"'One must, however barely, hope to be taken seriously'": "'The perpetration of "howlers", grammatical solecisms, misstatements of fact, misquotations, improper attributions': these may seem like petty errors, but [Geoffrey] Hill labours in th[e] essay ['Poetry as "menace" and "atonement"'] to bring home to the reader their metaphysical significance. They are not technical infractions but the stigmata of human and linguistic fallenness, the cracks in the tea cup that open a lane to the land of the dead. That is why he admires Simone Weil's proposal that 'anybody, no matter who, discovering an avoidable error in a printed text or radio broadcast, would be entitled to bring an action before [special] courts', which would be 'empowered to condemn a convicted offender to prison or hard labour'."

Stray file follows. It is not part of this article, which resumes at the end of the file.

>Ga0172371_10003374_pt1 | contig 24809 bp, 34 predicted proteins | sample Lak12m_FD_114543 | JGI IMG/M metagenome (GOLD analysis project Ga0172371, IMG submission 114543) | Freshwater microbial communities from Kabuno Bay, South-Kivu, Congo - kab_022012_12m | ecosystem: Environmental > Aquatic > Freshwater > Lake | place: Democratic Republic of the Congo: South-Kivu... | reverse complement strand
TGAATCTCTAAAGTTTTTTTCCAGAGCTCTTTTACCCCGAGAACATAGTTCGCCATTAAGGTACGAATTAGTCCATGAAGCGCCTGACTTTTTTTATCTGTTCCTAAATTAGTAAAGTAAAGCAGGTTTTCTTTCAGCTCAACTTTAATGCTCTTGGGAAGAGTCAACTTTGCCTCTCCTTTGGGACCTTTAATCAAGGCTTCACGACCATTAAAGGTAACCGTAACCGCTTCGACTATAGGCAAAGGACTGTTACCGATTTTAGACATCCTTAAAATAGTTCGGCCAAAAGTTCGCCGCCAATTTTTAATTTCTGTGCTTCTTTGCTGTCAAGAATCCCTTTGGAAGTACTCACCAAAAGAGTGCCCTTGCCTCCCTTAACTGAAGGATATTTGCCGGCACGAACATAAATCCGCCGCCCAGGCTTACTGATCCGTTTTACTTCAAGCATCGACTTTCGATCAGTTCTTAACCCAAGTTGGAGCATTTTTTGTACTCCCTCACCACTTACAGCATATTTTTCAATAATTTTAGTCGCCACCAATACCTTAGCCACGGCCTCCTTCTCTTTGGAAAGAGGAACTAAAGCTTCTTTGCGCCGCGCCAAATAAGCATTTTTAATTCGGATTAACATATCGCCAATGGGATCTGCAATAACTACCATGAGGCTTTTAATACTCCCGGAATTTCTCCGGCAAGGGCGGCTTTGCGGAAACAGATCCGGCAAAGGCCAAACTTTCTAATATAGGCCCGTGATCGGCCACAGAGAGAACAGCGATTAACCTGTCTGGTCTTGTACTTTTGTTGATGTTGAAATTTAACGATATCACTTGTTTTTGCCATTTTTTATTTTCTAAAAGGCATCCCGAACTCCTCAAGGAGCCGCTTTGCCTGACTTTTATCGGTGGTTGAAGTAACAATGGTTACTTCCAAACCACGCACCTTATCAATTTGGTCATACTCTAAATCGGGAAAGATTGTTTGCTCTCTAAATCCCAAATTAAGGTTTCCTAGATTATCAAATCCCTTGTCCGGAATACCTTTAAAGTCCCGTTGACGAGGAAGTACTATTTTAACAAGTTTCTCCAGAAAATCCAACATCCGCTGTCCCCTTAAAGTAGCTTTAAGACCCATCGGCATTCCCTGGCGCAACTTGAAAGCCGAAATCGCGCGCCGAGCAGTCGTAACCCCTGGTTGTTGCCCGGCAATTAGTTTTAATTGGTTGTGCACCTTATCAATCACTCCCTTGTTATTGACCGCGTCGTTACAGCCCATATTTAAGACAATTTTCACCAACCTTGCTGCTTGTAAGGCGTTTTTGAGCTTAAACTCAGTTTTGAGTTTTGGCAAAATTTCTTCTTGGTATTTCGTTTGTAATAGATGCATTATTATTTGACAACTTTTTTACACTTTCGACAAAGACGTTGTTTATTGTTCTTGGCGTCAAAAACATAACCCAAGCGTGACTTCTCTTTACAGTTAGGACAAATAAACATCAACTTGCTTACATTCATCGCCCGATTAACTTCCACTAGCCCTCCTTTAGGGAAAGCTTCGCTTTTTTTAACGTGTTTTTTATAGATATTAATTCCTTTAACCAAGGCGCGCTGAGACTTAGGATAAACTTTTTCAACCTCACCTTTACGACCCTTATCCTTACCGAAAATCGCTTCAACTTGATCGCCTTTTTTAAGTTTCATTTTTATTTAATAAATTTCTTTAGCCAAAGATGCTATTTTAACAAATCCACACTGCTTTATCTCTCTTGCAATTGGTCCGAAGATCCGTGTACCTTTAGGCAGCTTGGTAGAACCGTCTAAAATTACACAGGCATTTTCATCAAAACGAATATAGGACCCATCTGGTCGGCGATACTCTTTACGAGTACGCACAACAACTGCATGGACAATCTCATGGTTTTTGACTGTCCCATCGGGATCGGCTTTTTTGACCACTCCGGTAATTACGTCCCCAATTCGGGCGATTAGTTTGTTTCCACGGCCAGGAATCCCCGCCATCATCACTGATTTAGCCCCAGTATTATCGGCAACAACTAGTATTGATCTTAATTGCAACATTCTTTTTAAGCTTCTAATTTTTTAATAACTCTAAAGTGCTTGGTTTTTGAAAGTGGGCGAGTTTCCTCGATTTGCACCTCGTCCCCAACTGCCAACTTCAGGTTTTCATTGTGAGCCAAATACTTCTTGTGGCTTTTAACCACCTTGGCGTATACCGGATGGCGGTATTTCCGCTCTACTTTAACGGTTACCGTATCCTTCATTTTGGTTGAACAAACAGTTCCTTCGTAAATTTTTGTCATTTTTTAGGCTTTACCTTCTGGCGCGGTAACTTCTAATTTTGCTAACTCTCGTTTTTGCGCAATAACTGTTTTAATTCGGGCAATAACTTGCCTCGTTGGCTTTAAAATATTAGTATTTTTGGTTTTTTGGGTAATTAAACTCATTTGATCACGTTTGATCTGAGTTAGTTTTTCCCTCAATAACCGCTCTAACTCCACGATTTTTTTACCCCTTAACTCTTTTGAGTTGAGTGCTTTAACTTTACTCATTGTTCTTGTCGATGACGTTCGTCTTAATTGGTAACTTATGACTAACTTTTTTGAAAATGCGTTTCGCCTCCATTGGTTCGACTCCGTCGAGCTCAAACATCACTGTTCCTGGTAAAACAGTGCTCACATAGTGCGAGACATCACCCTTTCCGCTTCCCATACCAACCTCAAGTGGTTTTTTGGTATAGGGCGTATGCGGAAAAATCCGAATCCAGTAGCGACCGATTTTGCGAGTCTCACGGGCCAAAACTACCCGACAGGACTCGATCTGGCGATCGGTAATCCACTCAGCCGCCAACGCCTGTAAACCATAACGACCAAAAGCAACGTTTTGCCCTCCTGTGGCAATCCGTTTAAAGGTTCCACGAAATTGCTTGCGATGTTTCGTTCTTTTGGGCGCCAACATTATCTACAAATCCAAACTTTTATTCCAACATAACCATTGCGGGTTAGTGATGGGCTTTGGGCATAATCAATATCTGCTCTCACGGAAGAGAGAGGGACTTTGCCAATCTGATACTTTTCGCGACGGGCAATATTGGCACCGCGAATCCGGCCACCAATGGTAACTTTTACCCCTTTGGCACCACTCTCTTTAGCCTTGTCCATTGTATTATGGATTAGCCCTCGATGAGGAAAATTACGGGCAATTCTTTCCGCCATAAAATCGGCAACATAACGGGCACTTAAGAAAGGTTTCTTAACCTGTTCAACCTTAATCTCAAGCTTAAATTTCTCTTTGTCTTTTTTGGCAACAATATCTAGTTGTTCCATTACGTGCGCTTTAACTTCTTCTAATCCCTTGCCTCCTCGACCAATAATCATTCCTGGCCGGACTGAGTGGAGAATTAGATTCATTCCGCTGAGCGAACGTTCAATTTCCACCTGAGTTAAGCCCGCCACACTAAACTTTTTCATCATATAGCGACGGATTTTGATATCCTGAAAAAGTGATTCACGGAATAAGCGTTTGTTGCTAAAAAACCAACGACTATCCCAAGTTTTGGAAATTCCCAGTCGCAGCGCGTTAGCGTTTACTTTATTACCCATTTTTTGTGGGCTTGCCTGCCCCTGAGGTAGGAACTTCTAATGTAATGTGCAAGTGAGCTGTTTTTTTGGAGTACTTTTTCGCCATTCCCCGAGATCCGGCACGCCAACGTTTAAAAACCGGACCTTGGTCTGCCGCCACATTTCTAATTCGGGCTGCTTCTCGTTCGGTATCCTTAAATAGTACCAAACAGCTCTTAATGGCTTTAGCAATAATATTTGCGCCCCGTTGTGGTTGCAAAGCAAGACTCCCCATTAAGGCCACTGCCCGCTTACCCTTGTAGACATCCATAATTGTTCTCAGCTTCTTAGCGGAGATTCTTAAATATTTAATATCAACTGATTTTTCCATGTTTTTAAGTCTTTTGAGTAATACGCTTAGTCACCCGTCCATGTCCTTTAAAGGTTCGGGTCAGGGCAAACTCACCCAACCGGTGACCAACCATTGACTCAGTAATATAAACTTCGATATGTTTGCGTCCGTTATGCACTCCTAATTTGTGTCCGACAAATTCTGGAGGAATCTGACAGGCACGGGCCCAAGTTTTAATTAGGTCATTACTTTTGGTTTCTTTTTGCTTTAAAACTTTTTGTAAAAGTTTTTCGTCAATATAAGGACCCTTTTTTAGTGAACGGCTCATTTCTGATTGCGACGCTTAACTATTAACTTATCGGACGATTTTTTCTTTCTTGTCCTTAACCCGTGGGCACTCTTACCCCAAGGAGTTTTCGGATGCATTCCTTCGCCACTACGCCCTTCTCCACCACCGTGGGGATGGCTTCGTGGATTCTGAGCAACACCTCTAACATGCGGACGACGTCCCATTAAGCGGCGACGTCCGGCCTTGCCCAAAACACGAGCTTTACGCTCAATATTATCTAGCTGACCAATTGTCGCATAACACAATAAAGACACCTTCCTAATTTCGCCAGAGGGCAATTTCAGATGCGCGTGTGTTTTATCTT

Adam Kirsch, reviewing the Collected critical writings of Geoffrey Hill; "The poetry of ethics," Times literary supplement no. 5494 (July 18, 2008): 11. Not surprisingly, Kirsch is not convinced. Hill is one of those who "'after the ethical has manifested itself to him [sinfully] chooses the aesthetical'" (Kierkegaard): "Has 'the ethical' manifested itself to him, that is, does he believe in the absolute authority of the Christian tradition to which he stands in such a close but ambiguous relation? Or are the writers to whom he pays homage in his criticism . . . primarily just that, writers, in whose works Hill finds the tones of authority with which he himself longs to speak?" (12). (I for my part am a competent judge of precisely none of this.)